**** Nev March, Peril at the Exposition, Minotaur, $27.99. Last year I reviewed March’s debut novel, Murder in Old Bombay. Her latest book picks up a year later in 1893 Boston where Diana Framji and her husband Jim have settled. But when Jim goes missing, Diana follows the trail to the World’s Columbian Exposition in Chicago where he had been investigating a murder. March’s writing not only evokes the world of international intrigue, political unrest, and the threat of anarchist terrorism, it also explores the life and beliefs of a unique hero, a Parsi Zoroastrian woman from Bombay. The book also includes a cameo appearance of a historical figure: the actor who would eventually become the face of the world’s greatest detective.

**** Lorenzo Carcaterra, Nonna Maria and the Case of the Missing Bride, Bantam, $27.00. On an island off the coast of Naples lives a woman always dressed in black, known for her generosity, her strong coffee, and the wisdom she dispenses. Known to all as Nonna Maria, this character is based on Lorenzo Carcaterra’s own grandmother. Equally friendly with the local police and old gangsters, Nonna Maria helps a young woman who has been coerced into marriage as well as a young man struggling with gambling debts. She helps the local police captain prove that a sailor’s death was not an accident and helps the same police captain trap his sister’s murderer. I’m accustomed to Carcaterra’s more gritty storytelling, but found Nonna Maria, with all its sentimentality, refreshing.

*** Jason Starr, The Next Time I Die, Hard Case Crime, $14.95. I’m drawn to “alternate reality” stories, a science-fiction trope that often intersects with crime fiction. In The Next Time I Die, criminal defense attorney Steven Blitz is stabbed during an altercation at a gas station, but when he wakes up, he is in a hospital in an alternate world in which Al Gore is the president, war rages in India and Pakistan, and the World Trade Center still towers over New York. Before, his marriage was doomed to failure, but in this world his relationship with his wife is blissful and they have a daughter. Most significantly, the serial killer who had been Steven’s client in this world had never been arrested. Stories like this are usually mind-bending and sometimes inspiring. The Next Time I Die is neither. The Steven Blitz we meet is often clueless about his surroundings, and the Steven Blitz whose world he now occupies is an unscrupulous scoundrel. Both make bad decisions; neither is likeable. Nevertheless, Starr has created a solid work of noir in a supernatural setting.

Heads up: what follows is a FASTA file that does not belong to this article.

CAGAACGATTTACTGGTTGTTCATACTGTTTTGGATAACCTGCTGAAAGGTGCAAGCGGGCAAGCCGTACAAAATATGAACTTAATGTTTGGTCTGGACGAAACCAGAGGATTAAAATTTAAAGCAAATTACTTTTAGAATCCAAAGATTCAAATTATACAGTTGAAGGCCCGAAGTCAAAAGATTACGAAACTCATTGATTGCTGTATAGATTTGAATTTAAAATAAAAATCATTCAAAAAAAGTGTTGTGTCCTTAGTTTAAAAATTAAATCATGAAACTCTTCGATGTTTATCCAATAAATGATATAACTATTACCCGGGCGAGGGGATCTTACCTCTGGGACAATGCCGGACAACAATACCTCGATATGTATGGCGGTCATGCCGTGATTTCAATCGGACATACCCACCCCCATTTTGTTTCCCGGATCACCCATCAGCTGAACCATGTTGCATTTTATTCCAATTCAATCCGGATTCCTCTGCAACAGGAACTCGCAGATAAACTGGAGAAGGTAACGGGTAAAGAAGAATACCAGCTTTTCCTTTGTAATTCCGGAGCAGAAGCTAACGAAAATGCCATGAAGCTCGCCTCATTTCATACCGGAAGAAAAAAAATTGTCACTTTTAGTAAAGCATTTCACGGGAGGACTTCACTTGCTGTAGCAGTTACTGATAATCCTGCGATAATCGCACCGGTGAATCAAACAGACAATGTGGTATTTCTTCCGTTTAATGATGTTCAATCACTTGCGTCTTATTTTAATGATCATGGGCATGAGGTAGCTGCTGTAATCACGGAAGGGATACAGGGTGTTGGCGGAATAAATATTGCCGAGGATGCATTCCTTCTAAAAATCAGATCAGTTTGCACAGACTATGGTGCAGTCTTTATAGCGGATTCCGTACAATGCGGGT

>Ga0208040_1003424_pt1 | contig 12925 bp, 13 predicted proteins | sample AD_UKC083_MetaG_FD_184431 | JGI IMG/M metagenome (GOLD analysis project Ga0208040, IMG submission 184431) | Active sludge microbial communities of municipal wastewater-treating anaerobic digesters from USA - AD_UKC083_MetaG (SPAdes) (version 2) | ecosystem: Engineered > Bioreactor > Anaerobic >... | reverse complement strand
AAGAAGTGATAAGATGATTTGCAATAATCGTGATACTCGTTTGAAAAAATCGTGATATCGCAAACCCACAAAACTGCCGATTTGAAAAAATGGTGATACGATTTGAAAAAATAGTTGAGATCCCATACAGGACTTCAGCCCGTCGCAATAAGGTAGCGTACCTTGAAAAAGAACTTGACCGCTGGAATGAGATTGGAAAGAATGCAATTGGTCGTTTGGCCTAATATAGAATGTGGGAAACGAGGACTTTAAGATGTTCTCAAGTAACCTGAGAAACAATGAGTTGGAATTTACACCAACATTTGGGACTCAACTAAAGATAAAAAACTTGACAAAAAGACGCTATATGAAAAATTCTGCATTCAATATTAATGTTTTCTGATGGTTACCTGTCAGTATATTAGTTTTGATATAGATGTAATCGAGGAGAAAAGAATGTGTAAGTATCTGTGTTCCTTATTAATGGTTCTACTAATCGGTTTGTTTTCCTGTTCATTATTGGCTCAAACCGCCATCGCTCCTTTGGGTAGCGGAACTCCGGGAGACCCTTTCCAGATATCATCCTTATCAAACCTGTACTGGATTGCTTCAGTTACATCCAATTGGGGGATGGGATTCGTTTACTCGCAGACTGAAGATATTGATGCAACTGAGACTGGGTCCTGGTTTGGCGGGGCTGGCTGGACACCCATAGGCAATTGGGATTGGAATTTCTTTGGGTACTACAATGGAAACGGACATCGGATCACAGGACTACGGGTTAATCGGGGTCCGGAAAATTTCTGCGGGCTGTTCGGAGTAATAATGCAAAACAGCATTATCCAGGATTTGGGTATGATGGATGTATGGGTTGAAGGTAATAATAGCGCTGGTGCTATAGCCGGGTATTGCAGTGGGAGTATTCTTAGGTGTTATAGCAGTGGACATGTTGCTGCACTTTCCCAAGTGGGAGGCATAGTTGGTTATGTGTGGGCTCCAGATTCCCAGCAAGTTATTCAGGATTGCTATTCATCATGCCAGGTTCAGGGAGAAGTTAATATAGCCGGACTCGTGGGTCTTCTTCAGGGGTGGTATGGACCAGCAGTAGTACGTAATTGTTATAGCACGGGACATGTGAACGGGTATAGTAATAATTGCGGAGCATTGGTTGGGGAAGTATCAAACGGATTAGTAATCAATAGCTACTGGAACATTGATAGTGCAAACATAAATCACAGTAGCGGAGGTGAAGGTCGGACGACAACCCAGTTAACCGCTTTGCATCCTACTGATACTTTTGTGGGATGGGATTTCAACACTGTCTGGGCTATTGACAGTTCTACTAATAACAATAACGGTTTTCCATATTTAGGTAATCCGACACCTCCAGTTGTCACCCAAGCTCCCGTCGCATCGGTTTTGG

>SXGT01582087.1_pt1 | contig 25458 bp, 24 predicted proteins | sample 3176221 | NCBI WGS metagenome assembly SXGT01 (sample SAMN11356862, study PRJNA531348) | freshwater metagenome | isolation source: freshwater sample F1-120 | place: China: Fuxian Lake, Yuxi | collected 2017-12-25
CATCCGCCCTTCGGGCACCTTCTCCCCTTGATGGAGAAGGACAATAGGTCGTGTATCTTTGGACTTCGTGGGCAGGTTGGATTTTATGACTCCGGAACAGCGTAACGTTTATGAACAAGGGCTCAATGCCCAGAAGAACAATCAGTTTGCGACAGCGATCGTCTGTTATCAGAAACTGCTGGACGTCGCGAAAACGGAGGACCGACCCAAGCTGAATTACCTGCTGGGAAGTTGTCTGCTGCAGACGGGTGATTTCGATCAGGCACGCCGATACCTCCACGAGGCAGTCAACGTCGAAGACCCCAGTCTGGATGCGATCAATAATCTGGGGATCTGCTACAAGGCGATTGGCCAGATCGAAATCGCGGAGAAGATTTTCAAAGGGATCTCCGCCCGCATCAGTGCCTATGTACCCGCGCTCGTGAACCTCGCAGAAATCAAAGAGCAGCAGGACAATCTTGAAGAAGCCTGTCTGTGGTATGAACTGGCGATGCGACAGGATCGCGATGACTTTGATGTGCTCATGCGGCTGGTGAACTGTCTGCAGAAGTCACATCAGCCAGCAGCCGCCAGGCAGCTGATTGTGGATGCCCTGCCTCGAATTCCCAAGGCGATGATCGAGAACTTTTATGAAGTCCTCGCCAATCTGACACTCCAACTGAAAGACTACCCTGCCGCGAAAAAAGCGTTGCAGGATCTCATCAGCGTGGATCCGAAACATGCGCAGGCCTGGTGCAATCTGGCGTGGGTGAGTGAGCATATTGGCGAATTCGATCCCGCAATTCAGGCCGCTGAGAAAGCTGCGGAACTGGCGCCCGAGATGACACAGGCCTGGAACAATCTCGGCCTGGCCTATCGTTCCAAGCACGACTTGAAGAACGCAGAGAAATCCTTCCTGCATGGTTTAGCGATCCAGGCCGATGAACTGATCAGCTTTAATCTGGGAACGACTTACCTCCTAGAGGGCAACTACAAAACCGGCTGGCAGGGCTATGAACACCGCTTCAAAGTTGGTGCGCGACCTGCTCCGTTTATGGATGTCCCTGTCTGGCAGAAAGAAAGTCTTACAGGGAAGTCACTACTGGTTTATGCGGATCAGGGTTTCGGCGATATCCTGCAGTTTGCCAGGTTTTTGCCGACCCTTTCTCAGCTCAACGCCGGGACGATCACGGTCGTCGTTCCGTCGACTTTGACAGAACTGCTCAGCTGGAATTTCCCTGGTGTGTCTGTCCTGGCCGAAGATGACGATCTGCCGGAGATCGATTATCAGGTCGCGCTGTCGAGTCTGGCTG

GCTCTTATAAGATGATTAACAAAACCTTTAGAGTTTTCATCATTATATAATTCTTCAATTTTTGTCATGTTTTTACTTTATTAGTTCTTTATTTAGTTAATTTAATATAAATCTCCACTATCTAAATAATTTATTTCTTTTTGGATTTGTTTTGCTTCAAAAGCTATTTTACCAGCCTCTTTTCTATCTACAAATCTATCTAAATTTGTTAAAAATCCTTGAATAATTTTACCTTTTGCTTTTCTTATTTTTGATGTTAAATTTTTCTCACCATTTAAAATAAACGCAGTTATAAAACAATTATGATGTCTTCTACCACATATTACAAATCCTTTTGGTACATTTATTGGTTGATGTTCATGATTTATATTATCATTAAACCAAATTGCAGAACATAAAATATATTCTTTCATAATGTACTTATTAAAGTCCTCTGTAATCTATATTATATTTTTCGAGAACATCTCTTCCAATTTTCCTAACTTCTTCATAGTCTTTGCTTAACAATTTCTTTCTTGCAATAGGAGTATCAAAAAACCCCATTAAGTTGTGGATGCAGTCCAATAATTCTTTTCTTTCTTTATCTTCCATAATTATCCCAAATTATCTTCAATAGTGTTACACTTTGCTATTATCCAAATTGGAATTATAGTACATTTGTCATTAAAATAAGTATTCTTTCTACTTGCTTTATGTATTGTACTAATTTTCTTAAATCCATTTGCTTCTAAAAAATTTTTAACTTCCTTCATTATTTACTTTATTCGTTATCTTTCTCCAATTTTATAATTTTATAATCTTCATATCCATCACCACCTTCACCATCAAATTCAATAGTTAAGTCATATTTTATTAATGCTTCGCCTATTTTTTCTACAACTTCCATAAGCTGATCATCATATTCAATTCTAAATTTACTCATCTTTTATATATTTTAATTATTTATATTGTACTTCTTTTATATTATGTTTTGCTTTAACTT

*** Rob Hart, The Paradox Hotel, Ballantine Books, $28.00. January Cole is chief of security at a unique hotel, a nexus for time travel where wealthy guests can catch “flights” into the past and experience their dreams. January’s job is to minimize the chance of anomalies, making sure the guests follow the rules and prevent historical distortions. But “distorted” describes January’s own state of mind, as her long-term exposure to time travel has left her chronologically unhinged. For her, time hiccups back and forth as she glimpses “slips” of past and future. With the government-run hotel about to be privatized, January discovers the body of a man who has yet to be murdered.

A number of other historical mysteries deserve mentioning. Forever Past by Marty Ambrose (Severn House, $28.99), set in 1873 Italy, features the historical figure Claire Clairmont, stepsister of Mary Shelley and mother of Lord Byron’s daughter Allegra. In the novel, Clairmont seeks the truth behind her daughter’s death. Jeanne Matthews’s Devil by the Tail (D.X. Varos, $18.95) explores the long-term effect of the American Civil War on the lives of Chicagoans and features a detective team of Quinn Sinclair, a young widow whose husband died fighting for the Union, and Garnick, a former POW who fought for the Confederates. The Fervor by Alma Katsu (Putnam, $27.00) is a suspense novel set primarily at an Idaho internment camp where Meiko Briggs and her daughter are imprisoned as Japanese “enemy aliens” even while her husband is serving in the U.S. Air Force. What makes The Fervor different is its incorporation of supernatural horror derived from Japanese folklore.

Copyright © 2022 Steve Steinbock